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Murph Talks

Thank You Bobby Cox!

By August 14, 2011 No Comments

I just wanted to post a quick thank you note to Bobby Cox, whose number was retired this weekend. I’ve said it before but I’ll say it again: there are a lot of people to thank for giving me the chance to play in the major leagues, but you, Bobby, are at the top of the list. Nancy and I and the kids couldn’t possibly thank you enough for all you’ve done. That said, here’s my best attempt.

First and foremost, thank you for having confidence and patience with in me early in my career. My journey to the big leagues was a bumpy one at times, but it would have surely been bumpier had you not had the foresight to put me where I needed to be—in the outfield. After my escapades as a catcher and first baseman, no two ways about it—moving me to the outfield saved my career.

I’ll never forget getting that phone call from you in the fall of 1979. Nancy and I had just been married in October, and we didn’t really know where my career was headed. I’d been hurt off and on through the 1979 season, plus I’d been playing catcher and first base, and I don’t need to remind anyone how that turned out. I was running out of options in the infield–it was really looking like my career might end before it even began. We were visiting family in Utah that fall and you called to say you were thinking about moving me to the outfield, and I remember feeling so excited about the idea. It gave me a lot of hope that things were going to finally change for the better. You found a home for me, so to speak, in the outfield—where I stayed for many years to come.

If someone would have told me, say, in 1977 that I’d make the all-star team in 1980 as an outfielder, and that I’d go on to win five gold gloves there, I’d have never believed them. But Bobby, you went the extra mile to make it all possible for me. You and John Mullen put me on the roster as an outfielder, and even made room for me as a starter by trading away former AL MVP Jeff Burroughs. I couldn’t believe you had that kind of confidence in me, and I always wanted to live up to that. I know I’m one of many that you believed in against the odds early on in their career. But I’m sure thankful I was one of them. Looking back, I know you saw something in me I don’t think I even saw in myself. And for that, I will forever be grateful.

Saying ‘thank you’, Bobby, is not nearly enough when I think of the impact you’ve had on my career. And the move to the outfield was only one way you changed the course of my life. There are hundreds of other ways—too many to name here–that you’ve made me a better player, a better teammate, and a better man. What you’ve done for me, Bobby—I’ll never forget. Thank you for everything.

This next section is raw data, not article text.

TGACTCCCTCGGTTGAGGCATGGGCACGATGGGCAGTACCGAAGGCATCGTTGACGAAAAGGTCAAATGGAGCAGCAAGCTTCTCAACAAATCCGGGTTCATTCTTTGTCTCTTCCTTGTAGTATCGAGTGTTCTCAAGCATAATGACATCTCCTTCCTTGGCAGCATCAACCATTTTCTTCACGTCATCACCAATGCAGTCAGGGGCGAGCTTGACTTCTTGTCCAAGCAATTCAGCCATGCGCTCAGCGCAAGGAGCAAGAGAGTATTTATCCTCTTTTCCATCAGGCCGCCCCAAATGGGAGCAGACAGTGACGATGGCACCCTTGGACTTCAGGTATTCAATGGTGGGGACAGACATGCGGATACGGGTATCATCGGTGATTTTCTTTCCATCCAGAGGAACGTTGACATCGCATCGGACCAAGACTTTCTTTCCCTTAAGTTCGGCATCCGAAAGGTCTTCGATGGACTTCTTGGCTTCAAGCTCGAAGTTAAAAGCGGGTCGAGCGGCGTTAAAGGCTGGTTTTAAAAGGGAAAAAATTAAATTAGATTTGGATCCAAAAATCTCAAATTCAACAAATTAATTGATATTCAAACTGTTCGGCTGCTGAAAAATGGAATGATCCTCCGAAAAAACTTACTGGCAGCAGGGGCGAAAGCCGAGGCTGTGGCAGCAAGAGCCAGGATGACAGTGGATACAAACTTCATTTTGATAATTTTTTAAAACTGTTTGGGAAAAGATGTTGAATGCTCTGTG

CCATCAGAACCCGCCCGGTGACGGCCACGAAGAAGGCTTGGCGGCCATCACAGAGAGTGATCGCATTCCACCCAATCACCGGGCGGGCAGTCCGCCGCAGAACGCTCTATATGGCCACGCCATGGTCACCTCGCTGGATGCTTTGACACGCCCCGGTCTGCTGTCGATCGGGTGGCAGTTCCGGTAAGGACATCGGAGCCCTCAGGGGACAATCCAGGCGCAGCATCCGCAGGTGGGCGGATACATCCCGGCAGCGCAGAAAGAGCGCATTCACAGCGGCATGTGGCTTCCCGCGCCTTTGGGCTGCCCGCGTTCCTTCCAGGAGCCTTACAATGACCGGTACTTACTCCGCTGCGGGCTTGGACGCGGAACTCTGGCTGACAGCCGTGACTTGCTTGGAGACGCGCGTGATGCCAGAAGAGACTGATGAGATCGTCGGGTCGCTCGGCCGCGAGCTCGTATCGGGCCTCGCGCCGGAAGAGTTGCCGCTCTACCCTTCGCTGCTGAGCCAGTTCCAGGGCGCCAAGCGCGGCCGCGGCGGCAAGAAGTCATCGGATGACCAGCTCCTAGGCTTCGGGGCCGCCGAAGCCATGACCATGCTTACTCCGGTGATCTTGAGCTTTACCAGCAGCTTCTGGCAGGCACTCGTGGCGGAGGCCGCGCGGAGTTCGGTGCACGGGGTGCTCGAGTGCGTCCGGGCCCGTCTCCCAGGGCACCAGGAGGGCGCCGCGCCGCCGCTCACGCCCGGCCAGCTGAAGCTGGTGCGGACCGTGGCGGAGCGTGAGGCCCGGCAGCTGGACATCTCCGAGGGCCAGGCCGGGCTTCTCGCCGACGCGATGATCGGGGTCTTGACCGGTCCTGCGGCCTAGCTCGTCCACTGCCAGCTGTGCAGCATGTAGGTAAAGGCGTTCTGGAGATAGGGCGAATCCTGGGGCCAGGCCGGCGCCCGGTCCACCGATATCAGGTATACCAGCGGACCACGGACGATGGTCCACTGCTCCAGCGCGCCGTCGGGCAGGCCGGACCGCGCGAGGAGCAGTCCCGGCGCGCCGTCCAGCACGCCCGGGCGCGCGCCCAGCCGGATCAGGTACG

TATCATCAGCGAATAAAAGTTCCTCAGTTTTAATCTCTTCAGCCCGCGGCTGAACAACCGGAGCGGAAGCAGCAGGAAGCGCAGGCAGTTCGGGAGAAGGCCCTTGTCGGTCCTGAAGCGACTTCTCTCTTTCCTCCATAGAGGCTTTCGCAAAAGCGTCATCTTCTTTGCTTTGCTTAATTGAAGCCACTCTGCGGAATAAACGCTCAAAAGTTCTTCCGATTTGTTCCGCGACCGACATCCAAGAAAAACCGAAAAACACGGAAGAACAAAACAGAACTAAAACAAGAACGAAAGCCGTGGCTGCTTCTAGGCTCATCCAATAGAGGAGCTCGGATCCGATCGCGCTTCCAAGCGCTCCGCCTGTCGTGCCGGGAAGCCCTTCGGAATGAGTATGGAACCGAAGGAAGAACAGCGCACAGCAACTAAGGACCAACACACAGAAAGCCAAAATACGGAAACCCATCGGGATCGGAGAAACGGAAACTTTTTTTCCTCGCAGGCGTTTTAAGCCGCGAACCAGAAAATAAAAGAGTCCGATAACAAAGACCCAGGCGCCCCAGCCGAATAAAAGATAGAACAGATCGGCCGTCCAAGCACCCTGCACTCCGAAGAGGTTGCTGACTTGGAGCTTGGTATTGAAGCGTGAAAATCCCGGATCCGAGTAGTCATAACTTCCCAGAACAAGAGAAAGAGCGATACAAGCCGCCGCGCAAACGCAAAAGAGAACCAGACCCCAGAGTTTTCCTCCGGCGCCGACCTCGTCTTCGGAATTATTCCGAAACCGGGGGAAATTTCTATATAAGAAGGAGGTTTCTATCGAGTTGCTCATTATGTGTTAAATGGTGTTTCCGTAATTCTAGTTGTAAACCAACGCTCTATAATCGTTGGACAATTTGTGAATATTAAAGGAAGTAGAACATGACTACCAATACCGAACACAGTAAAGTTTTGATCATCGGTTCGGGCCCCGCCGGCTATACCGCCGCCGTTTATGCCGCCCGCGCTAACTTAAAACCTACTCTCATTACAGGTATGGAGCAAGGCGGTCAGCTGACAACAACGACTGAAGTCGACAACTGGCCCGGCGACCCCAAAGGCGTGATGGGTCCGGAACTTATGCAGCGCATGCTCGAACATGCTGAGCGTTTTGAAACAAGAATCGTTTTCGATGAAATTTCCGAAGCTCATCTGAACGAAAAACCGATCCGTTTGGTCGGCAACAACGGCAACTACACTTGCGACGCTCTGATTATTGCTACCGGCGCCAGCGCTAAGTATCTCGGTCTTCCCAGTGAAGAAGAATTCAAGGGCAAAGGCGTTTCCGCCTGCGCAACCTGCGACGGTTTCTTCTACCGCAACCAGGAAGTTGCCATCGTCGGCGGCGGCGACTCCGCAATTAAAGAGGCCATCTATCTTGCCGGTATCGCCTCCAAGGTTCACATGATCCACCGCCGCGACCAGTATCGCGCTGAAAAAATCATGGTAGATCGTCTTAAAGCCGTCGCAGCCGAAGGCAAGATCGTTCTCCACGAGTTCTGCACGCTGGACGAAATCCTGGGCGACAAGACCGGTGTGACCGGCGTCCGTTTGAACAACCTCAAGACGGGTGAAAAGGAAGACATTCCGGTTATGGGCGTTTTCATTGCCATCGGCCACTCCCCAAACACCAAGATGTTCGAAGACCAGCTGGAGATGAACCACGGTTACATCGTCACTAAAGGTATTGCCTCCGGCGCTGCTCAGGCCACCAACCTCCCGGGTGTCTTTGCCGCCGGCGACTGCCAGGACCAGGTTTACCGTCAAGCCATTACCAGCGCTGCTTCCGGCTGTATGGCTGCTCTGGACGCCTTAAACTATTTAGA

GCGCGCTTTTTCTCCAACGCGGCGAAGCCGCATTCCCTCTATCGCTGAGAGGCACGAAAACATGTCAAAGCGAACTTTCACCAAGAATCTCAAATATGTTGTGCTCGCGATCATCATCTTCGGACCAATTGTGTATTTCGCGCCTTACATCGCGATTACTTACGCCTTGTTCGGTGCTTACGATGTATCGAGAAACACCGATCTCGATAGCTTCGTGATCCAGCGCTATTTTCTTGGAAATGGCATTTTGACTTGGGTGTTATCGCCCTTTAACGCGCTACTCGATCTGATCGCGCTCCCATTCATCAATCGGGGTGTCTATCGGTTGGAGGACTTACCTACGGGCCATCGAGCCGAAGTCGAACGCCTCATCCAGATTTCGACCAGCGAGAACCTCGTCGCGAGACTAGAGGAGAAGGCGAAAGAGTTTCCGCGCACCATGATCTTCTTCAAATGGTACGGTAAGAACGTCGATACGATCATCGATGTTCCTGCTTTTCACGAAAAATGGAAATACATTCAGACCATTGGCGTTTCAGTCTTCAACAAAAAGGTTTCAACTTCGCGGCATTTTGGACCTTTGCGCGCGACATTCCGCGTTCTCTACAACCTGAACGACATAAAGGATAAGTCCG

*Note to all coaches of all sports and all players of all ages. Take a look at Bobby Cox’s success, his players’ respect for him, and the way his players consistently played hard for him over the years. Bobby didn’t motivate by humiliation, punishment, or fear. He motivated his players and got the best out of them by respecting them, communicating with them, and encouraging them. He believed in them. In other words, Bobby knew the secret to good coaching—loyalty coupled with respect. He was on our side as players, and we knew it. Too many times coaches at all levels try to inspire excellence in through humiliation and intimidation. (I have seven sons and one daughter who have played—and some who are still playing—sports. Believe me, I’ve seen it all.) These kind of coaches may get short term performance gains out of their players by treating them that way, but in the long term it always takes its toll. (I mean, really, doesn’t “inspiration through intimidation” just sound like an oxymoron anyway?). Great coaches don’t command respect—they endear the respect of their players by respecting them first, treating them like people, and keeping things in perspective. That’s what Bobby did. Coaches—remember, you are there for your players, not the other way around. Your players are not there to make you look like a great coach. Instead, you are there to be a great coach and a mentor to them no matter what—win, lose, or draw. The idea that you have to be a yeller and a screamer to motivate your players simply isn’t true. Think about the long term impact you’re having on your players (especially those of you who coach kids.) You will win games—and you’ll lose a few, too, but so what? You’ll be changing lives for the better for many years to come. And isn’t that what it’s really all about? Just ask Bobby Cox. That’s what he did. And now, when the last game has been played and his managing days are over, he can look back and be proud of the legacy he’s left behind.